“Game of Thrones” writer defends showrunners from online haranguing

“Game of Thrones” writer defends showrunners from online haranguing



This month marks the 10-year anniversary of the series premiere of “Game of Thrones.” HBO is calling it the Iron Anniversary and doing lots to celebrate it. Others are getting in on the fun, too. Take “Game of Thrones” writer Bryan Cogman, the guy the scripts for episodes like “Kissed by Fire,” “The Laws of Gods and Men,” and “A Knight of the Seven Kingdoms.” He’s been making lists of episodes celebrating different characters. They’re a lot of fun, and I don’t think he’s quite finished.
So there’s a lot of good feeling going round. But there are also a lot of people bringing up their disappointment with the eighth and final season of the show, particularly after the official “Game of Thrones” Twitter account tweeted the phase “Winter is Coming” the other day. Twitter exploded with folks recounting all the ways season 8 let them down, calling for a remake, and sometimes disparaging showrunners David Benioff and Dan Weiss, who received a ton of backlash after the show ended.
Bryan Cogman pushes back against a “Game of Thrones” Season 8 narrative
Some of that made its way to Cogman, who cleared the air with a discussion about Benioff and Weiss’ contributions to the show . . . all of the show, from the series premiere to the series finale:

“Yep, the showrunners are ultimately responsible for the the stuff you hated,” Cogman writes, “But the showrunners (and I PROMISE you this is true, cuz I was there) are ultimately responsible for the stuff you loved.”

That performance you loved? The showrunner ultimately shaped it in the editing room. That brilliant stroke of casting? The showrunner makes the final call. The amazing artisans and dept heads that made the show look and sound and feel amazing? All hired by, empowered by and in constant creative collaboration WITH the showrunner. That amazing moment from the book you loved? Every last second of that moment from adaptation to execution painstakingly supervised by the showrunner. [A]nd that episode credited to another writer? Conceived with, edited by, often with entire scenes rewritten by… the showrunner.

Cogman seems to be pushing back here against a narrative I see sometimes among fans disappointed in the final season: that Benioff and Weiss were always bad at their jobs and season 8 represented their failings catching up to them. And to me that idea is just . . . ridiculous.

How the “Game of Thrones” sausage is made
On a movie set, the buck stops with the director. On a TV set, it stops with the showrunner. Cogman is right: on television, a showrunner is responsible for everything on the show. That means that Benioff and Weiss were responsible for Daenerys Targaryen’s abrupt turn to madness in “The Bells,” which I disliked as much as anyone. They were behind the lickety-split crowning of Bran Stark as King of Westeros. But they’re also responsible for Ned Stark’s execution, and the Battle of Blackwater, and the Red Wedding, and Tyrion’s trial, and the Massacre at Hardhome, and the Battle of the Bastards, and Cersei Lannister blowing up the Sept of Baelor, and the Loot Train Attack. They’re behind Robert and Cersei talking about their marriage, and Littlefinger explaining the climb, and Lady Olenna winning her own death scene, and Podrick Payne singing us into the Battle of Winterfell. They’re behind everything, and so much of it is really, really good.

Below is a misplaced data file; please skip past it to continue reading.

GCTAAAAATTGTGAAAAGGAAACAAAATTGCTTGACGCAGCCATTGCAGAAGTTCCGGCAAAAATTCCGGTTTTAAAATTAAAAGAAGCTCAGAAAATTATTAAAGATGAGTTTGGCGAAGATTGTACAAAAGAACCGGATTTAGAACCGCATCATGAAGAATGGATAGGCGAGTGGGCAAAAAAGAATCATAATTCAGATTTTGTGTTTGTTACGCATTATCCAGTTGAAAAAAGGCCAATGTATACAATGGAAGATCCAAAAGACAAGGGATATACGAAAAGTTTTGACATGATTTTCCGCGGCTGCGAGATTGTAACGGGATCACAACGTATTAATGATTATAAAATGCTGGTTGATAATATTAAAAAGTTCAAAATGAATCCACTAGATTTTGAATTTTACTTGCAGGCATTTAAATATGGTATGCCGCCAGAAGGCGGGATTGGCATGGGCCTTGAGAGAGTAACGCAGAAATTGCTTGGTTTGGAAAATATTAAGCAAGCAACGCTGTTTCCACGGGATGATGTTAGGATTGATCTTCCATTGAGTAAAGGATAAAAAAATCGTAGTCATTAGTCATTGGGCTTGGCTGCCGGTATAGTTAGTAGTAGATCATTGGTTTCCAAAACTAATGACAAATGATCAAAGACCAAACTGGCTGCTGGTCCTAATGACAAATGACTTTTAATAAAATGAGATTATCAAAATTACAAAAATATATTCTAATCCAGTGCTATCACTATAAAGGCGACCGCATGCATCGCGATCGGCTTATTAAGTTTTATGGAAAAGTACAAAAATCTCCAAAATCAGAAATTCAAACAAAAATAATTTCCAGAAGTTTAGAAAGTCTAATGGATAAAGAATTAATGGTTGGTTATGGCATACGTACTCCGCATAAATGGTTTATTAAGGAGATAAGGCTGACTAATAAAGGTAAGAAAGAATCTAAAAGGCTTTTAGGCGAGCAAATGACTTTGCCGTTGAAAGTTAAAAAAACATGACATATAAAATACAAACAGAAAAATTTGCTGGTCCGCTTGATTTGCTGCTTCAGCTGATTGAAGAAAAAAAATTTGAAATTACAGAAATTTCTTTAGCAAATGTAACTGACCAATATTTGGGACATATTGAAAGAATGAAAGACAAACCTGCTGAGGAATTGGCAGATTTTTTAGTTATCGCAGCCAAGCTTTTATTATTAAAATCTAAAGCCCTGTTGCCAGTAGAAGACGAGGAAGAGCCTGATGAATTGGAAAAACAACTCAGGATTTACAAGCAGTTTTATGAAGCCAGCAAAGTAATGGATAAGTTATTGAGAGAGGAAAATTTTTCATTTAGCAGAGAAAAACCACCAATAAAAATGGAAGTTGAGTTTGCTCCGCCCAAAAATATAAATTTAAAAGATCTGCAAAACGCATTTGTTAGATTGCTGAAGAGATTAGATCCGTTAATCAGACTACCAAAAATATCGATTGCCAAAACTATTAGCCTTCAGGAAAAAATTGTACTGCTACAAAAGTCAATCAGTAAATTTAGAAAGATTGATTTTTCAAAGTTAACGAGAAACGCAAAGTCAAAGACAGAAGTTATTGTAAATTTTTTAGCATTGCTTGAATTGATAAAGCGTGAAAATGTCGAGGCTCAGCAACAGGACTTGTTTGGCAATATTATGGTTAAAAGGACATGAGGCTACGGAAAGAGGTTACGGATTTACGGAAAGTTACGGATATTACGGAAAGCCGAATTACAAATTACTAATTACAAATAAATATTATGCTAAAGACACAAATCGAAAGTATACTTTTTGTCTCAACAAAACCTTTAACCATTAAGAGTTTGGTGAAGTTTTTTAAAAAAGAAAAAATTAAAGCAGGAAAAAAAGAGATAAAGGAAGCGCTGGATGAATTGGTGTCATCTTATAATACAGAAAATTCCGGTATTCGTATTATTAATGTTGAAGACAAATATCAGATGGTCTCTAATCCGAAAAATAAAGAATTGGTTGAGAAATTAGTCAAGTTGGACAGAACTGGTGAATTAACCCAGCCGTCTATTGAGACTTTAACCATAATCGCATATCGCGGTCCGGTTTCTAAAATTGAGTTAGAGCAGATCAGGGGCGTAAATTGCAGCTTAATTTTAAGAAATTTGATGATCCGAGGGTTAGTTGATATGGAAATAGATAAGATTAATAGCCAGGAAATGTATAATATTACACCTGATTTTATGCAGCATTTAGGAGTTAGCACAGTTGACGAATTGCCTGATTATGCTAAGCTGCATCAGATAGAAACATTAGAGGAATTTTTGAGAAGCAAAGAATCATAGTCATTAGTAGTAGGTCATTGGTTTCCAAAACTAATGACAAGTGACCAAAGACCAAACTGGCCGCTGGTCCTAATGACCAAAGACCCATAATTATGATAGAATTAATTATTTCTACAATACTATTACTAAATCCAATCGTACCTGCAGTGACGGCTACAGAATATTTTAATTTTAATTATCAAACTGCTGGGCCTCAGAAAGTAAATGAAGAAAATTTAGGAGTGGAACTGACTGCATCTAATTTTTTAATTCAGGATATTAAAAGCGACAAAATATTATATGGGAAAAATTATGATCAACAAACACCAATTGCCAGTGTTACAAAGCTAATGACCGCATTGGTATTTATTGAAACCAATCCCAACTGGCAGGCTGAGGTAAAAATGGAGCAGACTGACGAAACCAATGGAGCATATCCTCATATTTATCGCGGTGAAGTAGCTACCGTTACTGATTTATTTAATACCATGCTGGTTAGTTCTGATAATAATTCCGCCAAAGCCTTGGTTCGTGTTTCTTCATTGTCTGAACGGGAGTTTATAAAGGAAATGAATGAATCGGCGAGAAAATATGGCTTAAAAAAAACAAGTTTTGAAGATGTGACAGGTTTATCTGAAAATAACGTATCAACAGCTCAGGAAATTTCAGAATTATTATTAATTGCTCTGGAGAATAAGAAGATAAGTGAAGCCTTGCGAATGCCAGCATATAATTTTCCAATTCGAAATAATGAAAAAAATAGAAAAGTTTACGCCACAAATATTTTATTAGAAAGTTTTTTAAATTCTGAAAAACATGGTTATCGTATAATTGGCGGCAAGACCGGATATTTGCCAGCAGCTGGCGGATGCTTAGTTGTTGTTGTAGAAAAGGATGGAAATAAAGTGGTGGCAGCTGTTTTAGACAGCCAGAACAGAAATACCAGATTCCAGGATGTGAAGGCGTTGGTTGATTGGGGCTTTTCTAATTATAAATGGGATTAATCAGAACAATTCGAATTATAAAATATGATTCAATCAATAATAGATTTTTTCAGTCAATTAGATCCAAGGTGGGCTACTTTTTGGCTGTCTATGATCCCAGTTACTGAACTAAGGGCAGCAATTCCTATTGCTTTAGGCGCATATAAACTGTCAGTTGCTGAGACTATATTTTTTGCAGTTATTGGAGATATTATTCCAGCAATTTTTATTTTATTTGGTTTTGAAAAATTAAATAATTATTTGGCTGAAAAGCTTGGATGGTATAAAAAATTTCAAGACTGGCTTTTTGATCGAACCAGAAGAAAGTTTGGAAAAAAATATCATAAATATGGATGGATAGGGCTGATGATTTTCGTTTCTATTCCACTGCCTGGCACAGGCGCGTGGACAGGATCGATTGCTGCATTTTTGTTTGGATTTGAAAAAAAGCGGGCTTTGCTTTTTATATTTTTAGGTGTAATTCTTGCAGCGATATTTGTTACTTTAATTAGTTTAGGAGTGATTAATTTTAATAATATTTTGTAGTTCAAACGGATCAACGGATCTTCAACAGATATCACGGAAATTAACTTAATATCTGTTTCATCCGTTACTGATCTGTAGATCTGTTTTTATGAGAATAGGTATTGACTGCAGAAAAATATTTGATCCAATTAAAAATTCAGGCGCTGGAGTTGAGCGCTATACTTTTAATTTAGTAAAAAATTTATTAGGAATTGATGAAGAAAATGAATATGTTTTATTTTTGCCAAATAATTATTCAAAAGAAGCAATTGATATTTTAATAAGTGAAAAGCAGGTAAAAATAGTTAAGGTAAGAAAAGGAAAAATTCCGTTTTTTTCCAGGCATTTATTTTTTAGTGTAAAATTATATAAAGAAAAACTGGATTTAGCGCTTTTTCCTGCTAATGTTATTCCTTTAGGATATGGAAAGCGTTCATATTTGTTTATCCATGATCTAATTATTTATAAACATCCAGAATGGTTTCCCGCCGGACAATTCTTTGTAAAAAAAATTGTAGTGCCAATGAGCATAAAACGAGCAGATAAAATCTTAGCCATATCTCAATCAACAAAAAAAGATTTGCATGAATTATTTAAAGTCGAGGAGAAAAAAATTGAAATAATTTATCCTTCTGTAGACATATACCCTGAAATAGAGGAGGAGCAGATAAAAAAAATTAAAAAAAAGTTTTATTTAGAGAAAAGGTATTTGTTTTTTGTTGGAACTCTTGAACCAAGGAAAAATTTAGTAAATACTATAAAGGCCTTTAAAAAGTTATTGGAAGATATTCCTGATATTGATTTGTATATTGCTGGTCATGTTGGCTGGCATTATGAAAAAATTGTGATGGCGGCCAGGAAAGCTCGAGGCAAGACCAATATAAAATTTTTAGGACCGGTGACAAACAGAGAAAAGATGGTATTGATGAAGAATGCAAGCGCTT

A possible counter to this is that Benioff and Weiss only excelled when they had George R.R. Martin’s “A Song of Ice and Fire” to fall back on. Discounting the fact that the show had plenty of great moments even after it left the books behind (although I agree it was stronger when it had them as a roadmap), that doesn’t obscure their obvious talent, because adaptation is as hard as anything else. If you don’t believe me, just look at the huge number of terrible adaptations of good books. What about those awful “Hobbit” movies? What about the movies based on Alan Moore’s wonderful comics like “Watchmen,” “The League Of Extraordinary Gentlemen” and “From Hell,” all of which are tired, uninspired and have none of the punch of the original works? What about Stephen King’s own adaptation of his book “The Shining” being miles worse than Stanley Kubrick’s adaptation despite sticking much closer to the text of the novel?
Adaptation is a tricky business and the show did a wonderful job at it, which means Benioff and Weiss did a wonderful job at it. So no, I don’t buy the idea that “Game of Thrones” was only good thanks to the source material, because good source material has never been a guarantee of quality; considering all the bad adaptations out there, I wouldn’t even call it an indicator of quality. And Cogman is sure that George R.R. Martin would agree:

And I say all this as someone who has a lot of problems with Season 8 — I’ve written about them before and probably will again — but there are ways to criticize it that take into account the reality of how television is made and that don’t resort to unfounded personal attacks on the hard-working people who poured their hearts and souls into its creation.
Anyway, happy Iron Anniversary! Please celebrate responsibly.

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